Nearly a month after he was released on bail, former prime minister Nawaz Sharif has finally left for London in an air ambulance to seek medical treatment. Even his departure faced several roadblocks, political melodrama, and wrangling in the courts.
The government faced a tough situation when deciding to allow the former premier to leave the country. After all Nawaz Sharif had been sentenced and there was no precedent allowing a convict to travel abroad for treatment. Eventually, the government set preconditions for Nawaz’s release which included submitting an indemnity bonds worth a whopping Rs7 billion.
The demand was deemed unacceptable by the PML-N who knocked on the court to strike down the requirement. The Lahore High Court swiftly ruled within days in Nawaz Sharif’s favour, allowing him to travel abroad without any preconditions. This was a win-win situation for all concerned as the government could shift the onus onto the judiciary. The court will hear a separate case next year whether a convict can be allowed to travel abroad for medical treatment.
In the meantime, Nawaz Sharif, accompanied by his brother Shehbaz and personal physician, is off to London. A chartered air ambulance arrived in Lahore to carry him to safer pastures. He has been allowed to travel abroad for four weeks but it seems that he will most likely stay longer. He is expected to travel to Boston after a detailed medical check-up in London.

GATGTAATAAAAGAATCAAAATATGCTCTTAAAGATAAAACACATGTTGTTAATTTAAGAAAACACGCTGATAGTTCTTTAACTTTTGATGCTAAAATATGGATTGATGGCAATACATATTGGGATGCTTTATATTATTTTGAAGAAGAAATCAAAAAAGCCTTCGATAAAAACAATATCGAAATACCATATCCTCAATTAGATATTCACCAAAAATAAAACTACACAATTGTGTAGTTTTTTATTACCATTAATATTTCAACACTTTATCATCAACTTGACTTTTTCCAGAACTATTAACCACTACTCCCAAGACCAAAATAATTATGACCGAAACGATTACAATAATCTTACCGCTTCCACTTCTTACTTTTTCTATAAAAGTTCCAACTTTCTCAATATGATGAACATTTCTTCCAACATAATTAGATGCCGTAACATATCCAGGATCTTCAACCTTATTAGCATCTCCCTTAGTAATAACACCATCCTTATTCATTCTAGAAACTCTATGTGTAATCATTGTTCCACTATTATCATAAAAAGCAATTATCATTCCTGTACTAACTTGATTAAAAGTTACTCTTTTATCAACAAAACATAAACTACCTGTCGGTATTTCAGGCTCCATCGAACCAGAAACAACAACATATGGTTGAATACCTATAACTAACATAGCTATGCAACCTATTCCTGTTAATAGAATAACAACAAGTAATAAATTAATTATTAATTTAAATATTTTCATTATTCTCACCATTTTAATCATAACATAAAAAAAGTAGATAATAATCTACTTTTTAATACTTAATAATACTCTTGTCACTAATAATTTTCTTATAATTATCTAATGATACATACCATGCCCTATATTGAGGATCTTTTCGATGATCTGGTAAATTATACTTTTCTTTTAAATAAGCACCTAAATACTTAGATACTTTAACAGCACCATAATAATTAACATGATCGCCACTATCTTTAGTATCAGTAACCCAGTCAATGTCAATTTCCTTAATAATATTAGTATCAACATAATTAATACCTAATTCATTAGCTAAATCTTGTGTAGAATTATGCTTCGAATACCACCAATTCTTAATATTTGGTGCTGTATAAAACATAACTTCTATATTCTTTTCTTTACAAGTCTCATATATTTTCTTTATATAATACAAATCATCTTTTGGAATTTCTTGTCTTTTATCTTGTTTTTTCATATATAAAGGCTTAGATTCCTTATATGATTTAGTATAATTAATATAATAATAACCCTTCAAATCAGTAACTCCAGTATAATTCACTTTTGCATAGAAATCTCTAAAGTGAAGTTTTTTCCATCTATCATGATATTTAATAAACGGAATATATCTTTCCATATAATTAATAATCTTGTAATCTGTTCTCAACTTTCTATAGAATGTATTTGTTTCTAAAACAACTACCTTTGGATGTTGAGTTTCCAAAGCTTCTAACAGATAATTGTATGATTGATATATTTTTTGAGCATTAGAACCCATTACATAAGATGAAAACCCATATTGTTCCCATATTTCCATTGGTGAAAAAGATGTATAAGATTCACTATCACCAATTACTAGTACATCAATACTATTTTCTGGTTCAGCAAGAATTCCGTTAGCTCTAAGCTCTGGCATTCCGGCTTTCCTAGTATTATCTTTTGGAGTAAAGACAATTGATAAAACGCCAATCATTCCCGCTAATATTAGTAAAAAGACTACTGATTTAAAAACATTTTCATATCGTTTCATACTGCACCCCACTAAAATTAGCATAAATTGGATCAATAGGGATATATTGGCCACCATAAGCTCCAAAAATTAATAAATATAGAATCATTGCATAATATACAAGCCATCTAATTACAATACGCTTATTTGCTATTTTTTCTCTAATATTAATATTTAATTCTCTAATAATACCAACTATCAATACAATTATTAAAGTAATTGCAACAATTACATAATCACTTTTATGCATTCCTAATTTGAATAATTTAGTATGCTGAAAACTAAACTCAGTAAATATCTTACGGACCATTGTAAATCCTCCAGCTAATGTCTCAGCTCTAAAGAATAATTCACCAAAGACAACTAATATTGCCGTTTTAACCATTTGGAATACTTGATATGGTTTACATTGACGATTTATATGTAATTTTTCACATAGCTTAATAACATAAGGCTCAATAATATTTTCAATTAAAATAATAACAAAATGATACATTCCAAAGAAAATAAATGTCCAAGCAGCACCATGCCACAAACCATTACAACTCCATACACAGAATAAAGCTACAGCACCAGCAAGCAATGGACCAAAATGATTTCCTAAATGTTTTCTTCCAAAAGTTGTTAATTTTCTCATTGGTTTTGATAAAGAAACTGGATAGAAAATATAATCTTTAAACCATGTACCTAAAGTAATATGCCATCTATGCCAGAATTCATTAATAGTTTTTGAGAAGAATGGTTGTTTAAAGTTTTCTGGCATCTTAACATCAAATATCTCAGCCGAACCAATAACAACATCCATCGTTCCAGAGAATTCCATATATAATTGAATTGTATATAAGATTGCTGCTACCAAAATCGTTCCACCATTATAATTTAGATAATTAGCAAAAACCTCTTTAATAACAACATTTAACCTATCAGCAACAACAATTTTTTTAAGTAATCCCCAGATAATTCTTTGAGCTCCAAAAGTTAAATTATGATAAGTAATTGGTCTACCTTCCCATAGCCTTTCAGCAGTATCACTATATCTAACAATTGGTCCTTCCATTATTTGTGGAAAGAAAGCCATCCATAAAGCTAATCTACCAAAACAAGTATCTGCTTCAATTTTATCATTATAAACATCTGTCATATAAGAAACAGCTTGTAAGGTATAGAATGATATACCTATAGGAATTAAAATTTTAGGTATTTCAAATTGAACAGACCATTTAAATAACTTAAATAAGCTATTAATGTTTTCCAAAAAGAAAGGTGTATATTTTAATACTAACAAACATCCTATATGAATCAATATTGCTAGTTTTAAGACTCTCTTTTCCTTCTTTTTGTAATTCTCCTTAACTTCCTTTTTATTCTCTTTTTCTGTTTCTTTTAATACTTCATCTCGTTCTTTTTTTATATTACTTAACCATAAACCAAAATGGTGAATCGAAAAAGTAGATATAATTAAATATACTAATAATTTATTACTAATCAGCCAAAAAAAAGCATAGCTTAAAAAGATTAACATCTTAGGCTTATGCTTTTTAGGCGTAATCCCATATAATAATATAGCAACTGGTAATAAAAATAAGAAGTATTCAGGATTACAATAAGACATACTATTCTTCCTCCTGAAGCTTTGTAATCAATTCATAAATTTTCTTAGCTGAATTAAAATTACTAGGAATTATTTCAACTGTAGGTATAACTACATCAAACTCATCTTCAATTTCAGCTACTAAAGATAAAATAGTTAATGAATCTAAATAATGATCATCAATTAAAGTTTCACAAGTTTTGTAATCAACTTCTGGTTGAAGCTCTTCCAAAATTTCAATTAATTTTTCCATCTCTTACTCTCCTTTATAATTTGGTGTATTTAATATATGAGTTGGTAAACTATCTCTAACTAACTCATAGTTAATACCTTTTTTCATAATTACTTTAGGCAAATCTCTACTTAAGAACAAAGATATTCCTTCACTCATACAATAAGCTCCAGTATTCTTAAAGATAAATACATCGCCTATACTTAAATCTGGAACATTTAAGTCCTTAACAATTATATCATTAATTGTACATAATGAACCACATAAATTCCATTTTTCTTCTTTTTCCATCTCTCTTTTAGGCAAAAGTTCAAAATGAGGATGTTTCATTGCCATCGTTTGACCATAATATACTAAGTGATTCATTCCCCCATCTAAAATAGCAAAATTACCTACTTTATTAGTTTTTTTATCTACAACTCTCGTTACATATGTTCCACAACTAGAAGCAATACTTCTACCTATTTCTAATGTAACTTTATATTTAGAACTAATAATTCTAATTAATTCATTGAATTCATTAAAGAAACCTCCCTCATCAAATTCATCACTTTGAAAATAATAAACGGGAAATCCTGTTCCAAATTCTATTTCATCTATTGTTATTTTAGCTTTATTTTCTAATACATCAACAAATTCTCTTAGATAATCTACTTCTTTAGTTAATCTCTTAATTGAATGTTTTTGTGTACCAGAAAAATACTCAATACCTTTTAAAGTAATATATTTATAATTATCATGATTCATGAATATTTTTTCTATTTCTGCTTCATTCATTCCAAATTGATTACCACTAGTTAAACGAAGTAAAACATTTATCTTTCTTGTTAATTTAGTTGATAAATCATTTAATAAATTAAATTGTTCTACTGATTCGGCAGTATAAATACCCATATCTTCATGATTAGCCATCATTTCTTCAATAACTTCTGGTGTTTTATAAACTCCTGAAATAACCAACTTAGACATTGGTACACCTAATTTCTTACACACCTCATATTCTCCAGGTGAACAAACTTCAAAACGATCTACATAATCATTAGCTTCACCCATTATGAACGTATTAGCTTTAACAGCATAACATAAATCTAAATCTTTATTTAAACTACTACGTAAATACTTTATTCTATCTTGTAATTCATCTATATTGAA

Until recently, Nawaz Sharif had consistently expressed a lack of desire to leave the country and would fight for his political survival. It cannot be said for certain whether Nawaz Sharif was pushed to move abroad. Prime Minister Imran Khan came to power promising an anti-graft campaign to bring back the stashed wealth of corrupt politicians. The court’s decision to allow Nawaz Sharif to depart might be a setback for the government, but it has chosen not to challenge the decision.
PMLN patriots believe their leader Nawaz Sharif will come back but it seems improbable. Sharif has been a central figure in Pakistan’s turbulent politics and has been ousted from power on three different occasions. It is unlikely that he will ever return to the helm of power. His repeated clash with state institutions will certainly taint his future in Pakistan’s politics.
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